Artworks from the collection of the Empress Dowager Cixi come to the Bowers Museum, shedding light on the interaction of taste and power in the twilight of Imperial China.
Connoisseurship, a millennia-old tradition in China, was generally the purview of men, and the leader of the collecting community was the Emperor himself. But one hugely powerful Chinese woman achieved distinction in the field, as well as in the field of power politics—Cixi, known as the Empress Dowager. Her lifespan, 1835–1908, coincides with the death throes of Imperial China, for she was succeeded by a two-year-old boy who was deposed by Republican forces by the time he was six, which ended not only the Qing (or Manchu) Dynasty but 3,500 years of dynastic rule.
Now, as China rediscovers the past that the Communist government long rejected, a major trove of art and design objects from the Empress Dowager’s collection, housed in the Summer Palace Museum in Beijing, is coming to the U.S. “Empress Dowager Cixi: Selections from the Summer Palace” opened at the Bowers Museum in Santa Ana, Calif., on November 12 and will be on view through March 11, 2018, presenting over 100 objects that have never before been seen outside the palace.
Cixi, a member of the Manchu nobility, started her career as a concubine of the Xianfeng Emperor, to whom she bore a son in 1856. When the emperor died at the age of 30 in 1861, the boy became the Tongzhi Emperor, and Cixi achieved a new level of power as the emperor’s mother and regent. When Tongzhi died of smallpox at 18 in 1875, Cixi made sure that her nephew became emperor; he ruled under the name of Guangxu until his death in 1908. Playing the game of court politics with a sure instinct, Cixi was essentially the power behind the throne for over 40 years.
During this time, Western powers became increasingly involved in Chinese affairs, notably during the Second Opium War of 1860 and in the aftermath of the Boxer Rebellion of 1899–1901. The Empress Dowager was very friendly with English, French, and American diplomats in China (and their wives, who were often involved in the arts), and her collecting taste was influenced by Western culture, without being unmoored from its grounding in classical Chinese aesthetic doctrines.
Victoria Gerard, Curator of Collections and Special Exhibitions, curated the show along with Ying-chen Peng, professor of art history at American University in Washington, D.C., and an expert on the Empress Dowager. Gerard says, “We wanted to show the Empress Dowager’s influence beyond the official aspects of her reign. No one had really written about or explored her collecting tastes. This is not only the international debut of this collection, but of the Empress Dowager herself from this perspective.”
Many of the works on view at the Bowers bear symbolism that was personal to the Empress and reflected her concerns. Longevity was a perennial obsession of hers; she adopted a special diet to promote health and long life. “Ying-chen and I call longevity the key word of the exhibition,” says Gerard. Among the Chinese images that connote longevity are bats and peaches, and both can be found in profusion on objects that were made for the Empress Dowager—what Gerard calls “an auspicious universe of decoration for longevity.” For example, a yellow porcelain set made for her 60th birthday (though not actually used until her 70th because of the First Sino-Japanese War, which pre-empted her 60th-birthday celebrations) features swarms of flying bats as well as the Chinese character for longevity (shou). The grinning head of a bat also appears at the bottom of a calligraphic tablet, on view in the exhibition.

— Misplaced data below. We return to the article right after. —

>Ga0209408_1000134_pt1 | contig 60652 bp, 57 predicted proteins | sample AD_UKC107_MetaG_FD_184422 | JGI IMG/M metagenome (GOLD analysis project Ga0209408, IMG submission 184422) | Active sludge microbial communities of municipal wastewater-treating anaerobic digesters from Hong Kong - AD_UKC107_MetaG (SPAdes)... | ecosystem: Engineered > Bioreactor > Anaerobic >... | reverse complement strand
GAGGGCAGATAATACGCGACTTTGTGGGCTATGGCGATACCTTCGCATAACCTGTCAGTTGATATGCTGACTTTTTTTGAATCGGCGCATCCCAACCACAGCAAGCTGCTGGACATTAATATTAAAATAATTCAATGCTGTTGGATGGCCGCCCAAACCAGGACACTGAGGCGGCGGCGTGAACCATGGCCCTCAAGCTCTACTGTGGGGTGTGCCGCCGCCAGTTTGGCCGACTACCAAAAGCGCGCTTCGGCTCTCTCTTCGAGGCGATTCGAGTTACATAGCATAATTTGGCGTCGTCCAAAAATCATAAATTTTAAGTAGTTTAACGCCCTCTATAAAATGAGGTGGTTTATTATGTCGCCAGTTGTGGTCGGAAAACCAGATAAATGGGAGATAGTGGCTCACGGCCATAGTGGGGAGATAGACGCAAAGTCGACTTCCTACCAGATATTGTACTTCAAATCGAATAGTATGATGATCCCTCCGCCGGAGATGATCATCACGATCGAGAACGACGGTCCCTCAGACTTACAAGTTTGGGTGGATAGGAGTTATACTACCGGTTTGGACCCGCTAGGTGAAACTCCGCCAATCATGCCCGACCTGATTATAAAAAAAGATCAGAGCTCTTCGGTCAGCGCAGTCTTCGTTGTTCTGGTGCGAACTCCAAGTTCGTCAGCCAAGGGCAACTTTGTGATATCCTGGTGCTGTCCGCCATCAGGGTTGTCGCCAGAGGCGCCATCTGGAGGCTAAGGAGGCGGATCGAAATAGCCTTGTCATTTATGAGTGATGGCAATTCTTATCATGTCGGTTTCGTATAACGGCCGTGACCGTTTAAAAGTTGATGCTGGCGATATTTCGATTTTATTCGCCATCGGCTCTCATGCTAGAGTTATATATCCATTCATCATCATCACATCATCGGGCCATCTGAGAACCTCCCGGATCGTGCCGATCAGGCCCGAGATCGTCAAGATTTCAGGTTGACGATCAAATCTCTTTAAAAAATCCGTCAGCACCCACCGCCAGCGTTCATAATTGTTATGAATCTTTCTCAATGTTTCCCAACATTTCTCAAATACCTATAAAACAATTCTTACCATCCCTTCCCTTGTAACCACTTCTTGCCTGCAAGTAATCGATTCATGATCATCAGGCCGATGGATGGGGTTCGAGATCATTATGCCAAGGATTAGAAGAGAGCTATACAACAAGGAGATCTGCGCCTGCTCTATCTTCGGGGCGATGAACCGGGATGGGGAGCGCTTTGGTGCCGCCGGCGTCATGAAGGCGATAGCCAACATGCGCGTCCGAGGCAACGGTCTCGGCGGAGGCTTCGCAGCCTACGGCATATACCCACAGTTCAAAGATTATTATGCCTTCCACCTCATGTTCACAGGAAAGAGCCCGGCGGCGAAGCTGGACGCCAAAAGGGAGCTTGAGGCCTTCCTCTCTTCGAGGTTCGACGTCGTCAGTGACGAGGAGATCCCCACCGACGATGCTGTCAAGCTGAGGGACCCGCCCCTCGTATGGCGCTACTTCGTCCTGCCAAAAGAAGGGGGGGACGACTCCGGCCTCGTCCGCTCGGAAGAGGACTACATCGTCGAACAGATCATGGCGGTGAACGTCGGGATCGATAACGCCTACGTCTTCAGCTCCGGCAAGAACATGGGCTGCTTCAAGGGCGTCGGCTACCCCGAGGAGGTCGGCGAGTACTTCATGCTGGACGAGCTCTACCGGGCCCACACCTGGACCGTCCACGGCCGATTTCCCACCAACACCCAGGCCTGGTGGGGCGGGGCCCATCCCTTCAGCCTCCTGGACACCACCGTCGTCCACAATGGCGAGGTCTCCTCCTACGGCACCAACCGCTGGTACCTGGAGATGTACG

The Empress Dowager was herself a serious calligrapher. Four pieces of calligraphy attributed to her are in the show; two of those Peng considers autograph works, and the other two “ghost-painted” on behalf of the Empress. One of the autograph works is a large and impressive panel of the character for longevity, with bats in the background. “The scholar elite was traditionally male,” says Gerard. “The fact that she created an oversize beautiful piece of calligraphy with that character tells the story of someone who wants to use art to substantiate herself as ruler.”
Visitors to the exhibition will notice that there are quite a few objects that look Western, such as clocks with rococo design, a telescope, a vanity, and a clock in the shape of a steam locomotive. Some of these were imported from Europe, while others were made in China by European firms that had facilities there. Court officials looking to curry favor with the Empress would give her these kinds of things, knowing of her interest in Western art and technology, and the Guangxu Emperor himself was, as Gerard puts it, “obsessed by clocks.”
Another Western artwork represented in the exhibition is a large oil portrait of the Empress Dowager by the Dutch-born artist Hubert Vos, executed after 1902. The Empress was acutely conscious of her public image and controlled it accordingly. The first Chinese ruler to be photographed, she had her photographs carefully retouched before sending them out to foreign dignitaries. Gerard says that the way Vos depicted the Empress in this regal, opulent painting was “influenced by her ideas,” although she ended up keeping the picture private.
One really remarkable piece of Western technology in the show is a 1901 Duryea motorcar made in Reading, Pa., that belonged to the Empress Dowager. A birthday gift from one of her generals, it is believed to have been custom-made for her and to be the first car ever exported to China. Gerard relates the story of a Chinese chauffeur who was so nervous about driving for the Empress Dowager that he got drunk first and then crashed the car, after which it was never driven again. In any case, the present exhibition marks its first outing from the Summer Palace since 1901.
By John Dorfman